On Tue, 2004-11-16 at 01:05, steve szmidt wrote:
> The slickest of them all has to be the latest SuSE. Slick, slick! Not a single
> odd things sticking out really.
SuSE has always been the kitchen sink, get it done, commercial distro.
Linus has favored it himself -- at least in years prior.
> However, I stopped using SuSE after getting fedup with the different (from RH)
> configuration model. Servers I had up on it did not conform with RH and made
> certain updates fall behind while that got fixed.
Prior to Fedora'izing, Red Hat(R) Linux moved slowly to Linux Standard
Base (LSB) adoption. Debian and SuSE were much quicker. Now that
Fedora(TM) allows non-Red Hat paid members on its steering committee to
help set direction for Red Hat's release of Fedora(TM) Core, this has
changed significantly -- specially in CL4 (Fedora Core 2+).
As someone who has had to maintain home directories and login scripts
that might be mounted from AIX, Linux, Solaris and even SCO, slight
differences between Red Hat and SuSE are far more manageable. ;->
> For a non techie desktop user it must be swell though. : )
Conformity and uniformity is always nice. But SuSE followed LSB better
than Red Hat before its Fedora'izing.
> Mandrake has a pretty good security model for online servers, and is
> compatible with RH. But I've discovered some odd beta s/w in it's KDE
I won't comment on Mandrake because I have real problems with their lack
of integration and regression testing of releases -- at least through
version 9 (and especially from version 6 through 8). But I have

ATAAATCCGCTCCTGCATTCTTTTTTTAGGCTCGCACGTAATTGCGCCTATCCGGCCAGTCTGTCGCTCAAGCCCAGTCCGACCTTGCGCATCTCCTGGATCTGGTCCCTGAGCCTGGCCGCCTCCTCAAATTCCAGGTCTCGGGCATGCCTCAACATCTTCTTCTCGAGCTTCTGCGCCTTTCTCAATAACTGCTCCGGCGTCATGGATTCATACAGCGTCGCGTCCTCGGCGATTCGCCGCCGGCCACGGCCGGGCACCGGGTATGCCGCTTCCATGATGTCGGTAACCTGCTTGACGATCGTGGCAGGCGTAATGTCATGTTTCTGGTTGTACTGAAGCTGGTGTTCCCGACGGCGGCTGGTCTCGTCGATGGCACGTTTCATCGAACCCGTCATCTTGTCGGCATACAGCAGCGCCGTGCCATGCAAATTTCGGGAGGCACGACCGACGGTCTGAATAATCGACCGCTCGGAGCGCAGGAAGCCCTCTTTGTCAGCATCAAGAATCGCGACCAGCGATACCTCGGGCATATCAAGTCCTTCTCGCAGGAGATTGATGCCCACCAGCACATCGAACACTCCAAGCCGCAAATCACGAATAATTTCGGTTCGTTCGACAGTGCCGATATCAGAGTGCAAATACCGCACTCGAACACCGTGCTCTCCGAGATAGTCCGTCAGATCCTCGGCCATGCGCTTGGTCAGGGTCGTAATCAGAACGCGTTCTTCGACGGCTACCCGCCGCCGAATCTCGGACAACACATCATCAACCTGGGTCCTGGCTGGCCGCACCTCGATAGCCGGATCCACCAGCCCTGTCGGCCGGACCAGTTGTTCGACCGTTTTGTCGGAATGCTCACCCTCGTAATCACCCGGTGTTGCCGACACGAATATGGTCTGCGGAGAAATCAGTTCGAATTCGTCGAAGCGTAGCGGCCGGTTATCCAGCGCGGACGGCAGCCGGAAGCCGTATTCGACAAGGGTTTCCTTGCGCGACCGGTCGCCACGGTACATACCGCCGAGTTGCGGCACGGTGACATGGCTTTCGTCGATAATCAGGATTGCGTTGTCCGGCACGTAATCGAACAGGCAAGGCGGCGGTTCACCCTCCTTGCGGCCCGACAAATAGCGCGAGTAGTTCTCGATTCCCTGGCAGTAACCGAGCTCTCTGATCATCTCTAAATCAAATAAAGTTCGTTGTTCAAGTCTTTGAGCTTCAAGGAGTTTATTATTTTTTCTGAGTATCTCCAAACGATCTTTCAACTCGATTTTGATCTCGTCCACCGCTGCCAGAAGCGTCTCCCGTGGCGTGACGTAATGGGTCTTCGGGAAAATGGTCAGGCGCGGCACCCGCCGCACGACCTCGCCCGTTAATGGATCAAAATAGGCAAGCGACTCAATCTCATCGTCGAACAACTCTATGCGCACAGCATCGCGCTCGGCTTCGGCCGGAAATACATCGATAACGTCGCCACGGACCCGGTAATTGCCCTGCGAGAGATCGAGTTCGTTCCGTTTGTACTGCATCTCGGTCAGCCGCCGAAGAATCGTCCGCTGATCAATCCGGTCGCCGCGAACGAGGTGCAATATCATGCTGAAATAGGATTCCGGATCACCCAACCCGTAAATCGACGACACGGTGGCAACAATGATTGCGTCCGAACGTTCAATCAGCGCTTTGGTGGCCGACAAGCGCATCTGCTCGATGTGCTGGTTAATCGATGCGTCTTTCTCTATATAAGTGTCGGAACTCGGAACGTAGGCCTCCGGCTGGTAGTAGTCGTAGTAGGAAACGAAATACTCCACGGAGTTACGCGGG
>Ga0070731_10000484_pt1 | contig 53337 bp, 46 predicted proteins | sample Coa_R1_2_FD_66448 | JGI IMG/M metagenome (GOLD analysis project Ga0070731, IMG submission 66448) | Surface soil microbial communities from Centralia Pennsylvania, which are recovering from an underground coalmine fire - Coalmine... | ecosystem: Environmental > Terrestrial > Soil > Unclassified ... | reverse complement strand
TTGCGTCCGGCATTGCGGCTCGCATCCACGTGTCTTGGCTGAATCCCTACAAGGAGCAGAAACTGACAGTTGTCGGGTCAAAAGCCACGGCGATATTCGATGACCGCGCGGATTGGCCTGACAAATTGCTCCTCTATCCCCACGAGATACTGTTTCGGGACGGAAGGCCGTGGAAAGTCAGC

dissected this prior, and will leave it to those prior comments --
especially since I have not tracked their development over the last few
People debate whether or not Freedomware means it is more stable and
compatible, and I think Microsoft is both right and wrong. They are
wrong in the fact that the software itself is not reliable, but they are
right in the fact the software has to be "integration and regression
tested" as part of a whole distribution. That's where it's up to the
testing of the distros, and I prefer Debian and Fedora-based
> I hate Fedora for it's lack of mp3 support etc,
Corporations feel the opposite because both Debian and Fedora don't
install such "questionably licensed" packages without you knowing about
it. But if you really want such things "out-of-the-box," check out the
IDG "Dummies" Fedora(TM) Core books which include those packages.
Once the new, unified Anaconda-YUM installer/tools replace the various,
legacy Anaconda and disseparate tools, it will be very easy to install
MP3 directly inside of the installer, even though it's not on the CD.
Fedora has a long way to go before it's the fully community that Debian
is. But so far they have gone much farther in little time than I
> but it's not very hard to add afterwords. And as RH test bed you get up
> to date stuff. But now I want some more excitement in the GUI and I
> think I'm just being silly but Fedora does not seem as exciting as it
> used to be.
When was Red Hat _ever_ about "exciting?" ;->
Fedora(TM) Core will _never_ be any more "bleeding edge" than Red Hat(R)
Linux was. In fact, the ".0" revisions are typically full of "boring"
ABI (GCC/GLibC/kernel) changes than "damn exciting desktop stuff!"
Tiemann doesn't seem a reason to change what makes them money and, in
his own words in the recent LinuxQuestions interview, what is best left
to other distributions. There are plenty of new desktop developments
based on Fedora as their are for Debian.